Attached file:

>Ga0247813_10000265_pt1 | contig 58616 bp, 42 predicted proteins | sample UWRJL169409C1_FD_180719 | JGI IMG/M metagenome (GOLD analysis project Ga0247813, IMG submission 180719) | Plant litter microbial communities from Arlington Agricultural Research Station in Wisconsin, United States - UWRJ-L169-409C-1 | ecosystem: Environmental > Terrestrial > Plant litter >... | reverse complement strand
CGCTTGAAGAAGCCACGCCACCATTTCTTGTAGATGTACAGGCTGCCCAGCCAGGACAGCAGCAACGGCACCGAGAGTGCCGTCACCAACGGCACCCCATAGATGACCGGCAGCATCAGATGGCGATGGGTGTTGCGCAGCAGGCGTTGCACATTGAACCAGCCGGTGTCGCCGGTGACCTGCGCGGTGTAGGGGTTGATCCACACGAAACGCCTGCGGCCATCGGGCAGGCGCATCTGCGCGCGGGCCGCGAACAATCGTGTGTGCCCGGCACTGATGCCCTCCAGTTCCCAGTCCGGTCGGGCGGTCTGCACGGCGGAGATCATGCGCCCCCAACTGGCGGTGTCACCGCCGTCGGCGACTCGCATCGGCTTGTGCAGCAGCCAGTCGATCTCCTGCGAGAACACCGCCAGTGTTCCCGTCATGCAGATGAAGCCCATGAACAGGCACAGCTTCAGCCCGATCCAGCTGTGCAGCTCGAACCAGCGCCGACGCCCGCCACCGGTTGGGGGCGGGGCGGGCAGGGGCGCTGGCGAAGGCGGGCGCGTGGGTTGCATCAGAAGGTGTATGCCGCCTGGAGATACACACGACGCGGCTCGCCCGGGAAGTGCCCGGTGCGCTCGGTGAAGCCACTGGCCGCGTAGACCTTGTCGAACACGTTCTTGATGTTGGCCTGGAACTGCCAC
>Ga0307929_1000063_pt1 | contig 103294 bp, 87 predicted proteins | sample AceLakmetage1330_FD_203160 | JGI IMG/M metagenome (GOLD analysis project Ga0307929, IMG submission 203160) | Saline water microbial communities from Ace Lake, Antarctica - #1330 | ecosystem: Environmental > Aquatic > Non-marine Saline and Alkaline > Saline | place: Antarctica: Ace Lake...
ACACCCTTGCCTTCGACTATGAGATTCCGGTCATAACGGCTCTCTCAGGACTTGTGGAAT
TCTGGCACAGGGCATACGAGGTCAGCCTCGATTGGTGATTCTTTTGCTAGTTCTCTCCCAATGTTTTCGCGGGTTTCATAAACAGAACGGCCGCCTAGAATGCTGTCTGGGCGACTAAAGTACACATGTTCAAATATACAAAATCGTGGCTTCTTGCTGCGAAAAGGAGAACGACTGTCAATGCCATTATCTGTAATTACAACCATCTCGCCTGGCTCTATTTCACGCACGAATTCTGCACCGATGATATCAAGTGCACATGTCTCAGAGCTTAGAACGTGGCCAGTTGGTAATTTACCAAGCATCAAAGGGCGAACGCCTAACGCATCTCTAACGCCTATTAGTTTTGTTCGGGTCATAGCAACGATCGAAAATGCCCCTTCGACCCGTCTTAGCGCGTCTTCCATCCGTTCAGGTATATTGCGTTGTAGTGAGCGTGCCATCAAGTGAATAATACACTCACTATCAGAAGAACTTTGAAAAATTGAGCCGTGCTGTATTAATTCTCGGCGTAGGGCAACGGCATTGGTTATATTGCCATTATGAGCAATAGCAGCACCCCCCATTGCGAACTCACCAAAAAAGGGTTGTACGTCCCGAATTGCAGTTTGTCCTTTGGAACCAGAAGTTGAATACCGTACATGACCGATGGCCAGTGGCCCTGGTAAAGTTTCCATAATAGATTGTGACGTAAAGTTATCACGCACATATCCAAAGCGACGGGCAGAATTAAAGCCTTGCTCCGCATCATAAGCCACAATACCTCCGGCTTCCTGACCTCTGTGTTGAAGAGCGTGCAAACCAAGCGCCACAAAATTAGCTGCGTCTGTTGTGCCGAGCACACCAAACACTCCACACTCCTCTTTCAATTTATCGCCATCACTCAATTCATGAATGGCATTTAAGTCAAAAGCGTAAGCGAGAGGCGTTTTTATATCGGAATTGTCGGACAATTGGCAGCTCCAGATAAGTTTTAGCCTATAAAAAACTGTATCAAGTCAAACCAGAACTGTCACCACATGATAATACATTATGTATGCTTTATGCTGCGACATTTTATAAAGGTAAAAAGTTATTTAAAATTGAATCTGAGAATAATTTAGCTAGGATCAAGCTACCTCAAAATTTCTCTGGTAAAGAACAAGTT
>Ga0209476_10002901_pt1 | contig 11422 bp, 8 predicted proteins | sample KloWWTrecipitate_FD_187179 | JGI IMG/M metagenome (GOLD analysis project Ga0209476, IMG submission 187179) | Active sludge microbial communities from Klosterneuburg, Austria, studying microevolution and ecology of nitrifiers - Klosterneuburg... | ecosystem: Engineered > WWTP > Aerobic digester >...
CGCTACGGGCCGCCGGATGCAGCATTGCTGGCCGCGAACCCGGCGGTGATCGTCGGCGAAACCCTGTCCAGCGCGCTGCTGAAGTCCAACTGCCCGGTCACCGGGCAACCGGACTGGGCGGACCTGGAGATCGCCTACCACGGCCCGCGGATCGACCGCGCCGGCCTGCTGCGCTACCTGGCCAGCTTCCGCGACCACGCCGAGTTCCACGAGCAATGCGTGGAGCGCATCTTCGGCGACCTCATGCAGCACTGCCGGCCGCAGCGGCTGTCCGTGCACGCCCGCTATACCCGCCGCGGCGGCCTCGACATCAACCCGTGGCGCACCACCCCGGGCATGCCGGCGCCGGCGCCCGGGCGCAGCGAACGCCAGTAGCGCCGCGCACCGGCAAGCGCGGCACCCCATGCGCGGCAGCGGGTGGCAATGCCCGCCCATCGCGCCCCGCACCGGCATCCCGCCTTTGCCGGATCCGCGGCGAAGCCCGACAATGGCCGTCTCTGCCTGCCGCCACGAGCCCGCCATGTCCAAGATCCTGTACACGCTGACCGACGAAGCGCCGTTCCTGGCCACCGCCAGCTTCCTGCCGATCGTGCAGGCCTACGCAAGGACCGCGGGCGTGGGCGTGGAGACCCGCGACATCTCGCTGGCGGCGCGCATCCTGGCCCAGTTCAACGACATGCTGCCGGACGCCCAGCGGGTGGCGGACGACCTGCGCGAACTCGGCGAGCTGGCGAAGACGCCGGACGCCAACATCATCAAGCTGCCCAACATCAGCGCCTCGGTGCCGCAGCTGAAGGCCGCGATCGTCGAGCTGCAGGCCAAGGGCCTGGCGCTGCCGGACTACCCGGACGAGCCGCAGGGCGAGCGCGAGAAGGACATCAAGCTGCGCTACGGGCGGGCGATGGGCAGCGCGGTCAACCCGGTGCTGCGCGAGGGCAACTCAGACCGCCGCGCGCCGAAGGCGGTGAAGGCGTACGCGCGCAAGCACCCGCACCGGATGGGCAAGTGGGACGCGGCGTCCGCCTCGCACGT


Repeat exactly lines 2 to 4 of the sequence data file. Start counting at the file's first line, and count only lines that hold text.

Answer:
CGCTTGAAGAAGCCACGCCACCATTTCTTGTAGATGTACAGGCTGCCCAGCCAGGACAGCAGCAACGGCACCGAGAGTGCCGTCACCAACGGCACCCCATAGATGACCGGCAGCATCAGATGGCGATGGGTGTTGCGCAGCAGGCGTTGCACATTGAACCAGCCGGTGTCGCCGGTGACCTGCGCGGTGTAGGGGTTGATCCACACGAAACGCCTGCGGCCATCGGGCAGGCGCATCTGCGCGCGGGCCGCGAACAATCGTGTGTGCCCGGCACTGATGCCCTCCAGTTCCCAGTCCGGTCGGGCGGTCTGCACGGCGGAGATCATGCGCCCCCAACTGGCGGTGTCACCGCCGTCGGCGACTCGCATCGGCTTGTGCAGCAGCCAGTCGATCTCCTGCGAGAACACCGCCAGTGTTCCCGTCATGCAGATGAAGCCCATGAACAGGCACAGCTTCAGCCCGATCCAGCTGTGCAGCTCGAACCAGCGCCGACGCCCGCCACCGGTTGGGGGCGGGGCGGGCAGGGGCGCTGGCGAAGGCGGGCGCGTGGGTTGCATCAGAAGGTGTATGCCGCCTGGAGATACACACGACGCGGCTCGCCCGGGAAGTGCCCGGTGCGCTCGGTGAAGCCACTGGCCGCGTAGACCTTGTCGAACACGTTCTTGATGTTGGCCTGGAACTGCCAC
>Ga0307929_1000063_pt1 | contig 103294 bp, 87 predicted proteins | sample AceLakmetage1330_FD_203160 | JGI IMG/M metagenome (GOLD analysis project Ga0307929, IMG submission 203160) | Saline water microbial communities from Ace Lake, Antarctica - #1330 | ecosystem: Environmental > Aquatic > Non-marine Saline and Alkaline > Saline | place: Antarctica: Ace Lake...
ACACCCTTGCCTTCGACTATGAGATTCCGGTCATAACGGCTCTCTCAGGACTTGTGGAAT